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Does Playing the Race Card Make You Racist?

Luke Visconti’s Ask the White Guy column is a top draw on Visconti, the founder and CEO of DiversityInc, is a nationally recognized leader in diversity management. In his popular column, readers who ask Visconti tough questions about race/culture, religion, gender, sexual orientation, disability and age can expect smart, direct and disarmingly frank answers.

Ask the White Guy Luke ViscontiQuestion:
Wouldn’t you say that those who “play the race card” are showing themselves to be racist?

It took me a long time to get this straight, but it is impossible for a non-white person to be racist in this country when referring to white people.

Racism is oppression based on racial hierarchy.

Bigots come in all races, but by definition, black people (for example) cannot be racist to a white person.

Some non-white people do “play the race card.” However, I’ll point out that white people “play the race card” every day of their lives. They may not know it, but they do. Such is the privilege of being white in this country.



  • No, people who “pull the race
    Card” have experienced racism in a country that is content to ignore the blatant examples if racism seen everyday. The very term “pulling the race card” was made to trivialize people who have experienced racism and is detrimental to society. In short: no, talking about racism and recognizing it existence or being victimized by it does not make you racist….

  • Steve Cummins

    “Bigots come in all races, but by definition, black people (for example) cannot be racist to a white person.”

    So when I have been called white trash by a blackman, that’s not racist ? You’re not helping yourself are you?

    • Luke Visconti

      It’s not racist. Probably bigoted, although it could be simply descriptive. Luke Visconti, CEO, DiversityInc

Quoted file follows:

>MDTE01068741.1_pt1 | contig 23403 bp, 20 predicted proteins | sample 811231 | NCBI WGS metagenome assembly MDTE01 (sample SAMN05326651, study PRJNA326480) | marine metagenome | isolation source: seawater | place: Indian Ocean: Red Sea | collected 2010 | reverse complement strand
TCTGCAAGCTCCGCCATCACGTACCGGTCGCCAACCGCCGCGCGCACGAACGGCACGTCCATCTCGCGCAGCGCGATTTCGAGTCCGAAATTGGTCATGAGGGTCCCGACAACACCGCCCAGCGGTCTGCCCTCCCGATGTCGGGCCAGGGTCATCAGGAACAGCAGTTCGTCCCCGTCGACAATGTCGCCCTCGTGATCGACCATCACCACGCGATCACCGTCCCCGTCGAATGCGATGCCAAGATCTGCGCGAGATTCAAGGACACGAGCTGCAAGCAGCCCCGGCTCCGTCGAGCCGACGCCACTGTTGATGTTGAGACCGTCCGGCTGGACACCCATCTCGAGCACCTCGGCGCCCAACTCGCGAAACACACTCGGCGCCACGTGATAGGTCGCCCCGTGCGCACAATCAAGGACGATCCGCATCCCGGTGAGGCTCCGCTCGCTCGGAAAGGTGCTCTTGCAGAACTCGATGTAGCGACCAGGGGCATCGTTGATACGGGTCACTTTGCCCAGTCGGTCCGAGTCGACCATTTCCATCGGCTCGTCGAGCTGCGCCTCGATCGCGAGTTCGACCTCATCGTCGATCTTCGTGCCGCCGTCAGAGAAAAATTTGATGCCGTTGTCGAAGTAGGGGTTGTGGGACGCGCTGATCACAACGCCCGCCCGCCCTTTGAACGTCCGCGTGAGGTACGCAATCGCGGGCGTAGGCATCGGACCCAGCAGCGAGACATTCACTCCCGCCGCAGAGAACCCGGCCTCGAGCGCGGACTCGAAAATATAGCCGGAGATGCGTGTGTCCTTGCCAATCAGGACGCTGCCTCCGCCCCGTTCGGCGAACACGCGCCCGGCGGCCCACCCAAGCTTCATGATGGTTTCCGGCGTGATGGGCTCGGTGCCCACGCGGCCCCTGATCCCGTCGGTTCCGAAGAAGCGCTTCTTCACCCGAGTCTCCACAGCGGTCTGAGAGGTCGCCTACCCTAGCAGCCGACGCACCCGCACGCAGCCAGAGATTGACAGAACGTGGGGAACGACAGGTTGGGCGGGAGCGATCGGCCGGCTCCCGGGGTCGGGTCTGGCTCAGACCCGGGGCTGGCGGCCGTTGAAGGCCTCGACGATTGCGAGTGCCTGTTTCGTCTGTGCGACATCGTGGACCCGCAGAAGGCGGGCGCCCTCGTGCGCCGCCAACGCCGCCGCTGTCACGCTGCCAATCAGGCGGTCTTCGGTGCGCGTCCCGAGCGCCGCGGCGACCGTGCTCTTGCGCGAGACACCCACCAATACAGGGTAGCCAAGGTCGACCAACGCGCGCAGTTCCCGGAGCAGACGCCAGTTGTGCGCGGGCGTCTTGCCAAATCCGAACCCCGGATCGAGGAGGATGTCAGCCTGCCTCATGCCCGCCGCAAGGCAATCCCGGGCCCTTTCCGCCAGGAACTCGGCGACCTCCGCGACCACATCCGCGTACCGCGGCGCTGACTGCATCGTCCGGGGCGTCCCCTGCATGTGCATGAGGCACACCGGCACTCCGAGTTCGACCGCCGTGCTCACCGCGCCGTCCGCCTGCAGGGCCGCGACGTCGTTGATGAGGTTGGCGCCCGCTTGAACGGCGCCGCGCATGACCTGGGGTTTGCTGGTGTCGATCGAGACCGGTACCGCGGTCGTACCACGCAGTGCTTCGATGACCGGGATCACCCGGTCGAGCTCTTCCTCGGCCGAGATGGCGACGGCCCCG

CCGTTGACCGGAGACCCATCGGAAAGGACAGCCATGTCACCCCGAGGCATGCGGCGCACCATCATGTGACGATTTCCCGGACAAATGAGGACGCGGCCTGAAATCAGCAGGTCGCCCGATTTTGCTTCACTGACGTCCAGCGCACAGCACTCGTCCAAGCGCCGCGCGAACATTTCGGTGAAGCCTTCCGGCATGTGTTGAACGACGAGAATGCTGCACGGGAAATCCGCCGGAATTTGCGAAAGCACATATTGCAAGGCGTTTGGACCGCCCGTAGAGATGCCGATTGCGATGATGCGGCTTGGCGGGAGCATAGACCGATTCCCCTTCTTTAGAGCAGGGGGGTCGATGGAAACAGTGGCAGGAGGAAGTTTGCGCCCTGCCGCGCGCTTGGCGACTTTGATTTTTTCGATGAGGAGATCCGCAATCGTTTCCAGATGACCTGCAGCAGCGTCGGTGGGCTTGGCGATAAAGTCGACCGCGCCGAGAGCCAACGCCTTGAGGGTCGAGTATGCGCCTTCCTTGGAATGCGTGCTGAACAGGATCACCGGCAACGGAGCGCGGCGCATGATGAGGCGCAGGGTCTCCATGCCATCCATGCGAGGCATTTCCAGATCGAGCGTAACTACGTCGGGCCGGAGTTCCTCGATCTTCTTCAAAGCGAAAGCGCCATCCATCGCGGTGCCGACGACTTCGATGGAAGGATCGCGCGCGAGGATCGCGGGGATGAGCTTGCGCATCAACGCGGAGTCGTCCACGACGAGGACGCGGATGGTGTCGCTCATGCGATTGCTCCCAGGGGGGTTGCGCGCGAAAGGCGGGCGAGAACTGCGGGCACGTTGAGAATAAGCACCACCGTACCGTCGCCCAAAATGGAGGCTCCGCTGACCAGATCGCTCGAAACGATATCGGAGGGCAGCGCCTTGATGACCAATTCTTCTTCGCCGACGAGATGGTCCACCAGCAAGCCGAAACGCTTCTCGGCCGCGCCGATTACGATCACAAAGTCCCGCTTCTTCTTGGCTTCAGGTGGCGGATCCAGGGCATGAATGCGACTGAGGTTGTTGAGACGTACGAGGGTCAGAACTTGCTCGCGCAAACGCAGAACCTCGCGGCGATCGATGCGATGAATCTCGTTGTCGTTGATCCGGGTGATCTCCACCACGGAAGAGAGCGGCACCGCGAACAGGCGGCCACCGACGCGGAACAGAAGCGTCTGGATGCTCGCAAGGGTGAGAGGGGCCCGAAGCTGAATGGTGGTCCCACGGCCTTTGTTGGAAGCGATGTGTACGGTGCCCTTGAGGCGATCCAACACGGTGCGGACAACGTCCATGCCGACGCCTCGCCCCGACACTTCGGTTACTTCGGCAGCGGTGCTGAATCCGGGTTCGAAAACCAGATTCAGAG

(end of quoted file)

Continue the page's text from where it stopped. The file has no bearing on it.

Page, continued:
• Joe Iannone

    So you are telling me when I white person is at work and his boss and many of their coworkers are black they cannot experience racism? Now they are at the bottom of the hierarchy. They can now be ganged up on because of their race. Allowing them to experience racism. This broader racial hierarchy which you speak of does nothing for them. When a white person is targeted and beaten just because he is white, this is not racism? When a city has a black mayor, black police chief, black fire chief and a majority of black council people where does this racial hierarchy actually come in favor of the average white person barely getting buy in the world? White people are not controlling anything then. It’s not like all us white folk are pulling in 300,000 a year The majority of people on welfare are white. They sure would like to know what being white in this society has done for them. So I don’t think your racial hierarchy thing stands up.

    • Luke Visconti

      That’s correct. A white person, given your interesting scenario, can experience bigotry but not racism. The rest of your post is a crock of shit. No Presidential aspirant ever tried to score points with bigots by denigrating white welfare recipients. Ronald Reagan’s “welfare queen” was Black and completely fictitious, but that example—and his starting his campaign in Philadelphia, Miss.—was enough of a dog whistle for racists. It’s a shame, because he didn’t need their support (especially coming after the disastrous Presidencies of Richard Nixon, Gerald Ford and Jimmy Carter). He was the only President, before Obama, who was honest about immigration. He also stopped the Soviet Union in its tracks without having to fight World War III. I voted for him, twice. Luke Visconti, CEO, DiversityInc

  • You’re contradicting your own definition of racism – when you say that in a city where a white male is the minority and is treated poorly because of his ethnicity – isn’t racism. By your own definition, that would equal racism, because they are at the bottom of the social “hierarchy” in that region. I think we can all agree that bigotry and stereotyping is wrong no matter what the demographic is. But, unfortunately, it will always exist, because no matter where you go, there will always be people who are trying to be a better person than the next. Until they stop competing, (which does not seem likely) prejudices will always exist.

  • Luke visconti- you’re an idiot.

    • Luke Visconti

      So, you spend time on my website. What does that make you? Luke Visconti, CEO, DiversityInc

  • Is there any difference between “white supremacist” and “racist” or are these synonymous?

    Can an individual white person without defined power be racist by this definition? For example, if a white employee says he hates working for black people, can he be considered “racist” since he is not in a position to oppress anyone and the specific power flow does not align with a white supremacy paradigm?

    Why do dictionaries consistently disagree with this definition of racism? How does defining the term in this way further our discussion of the topic?

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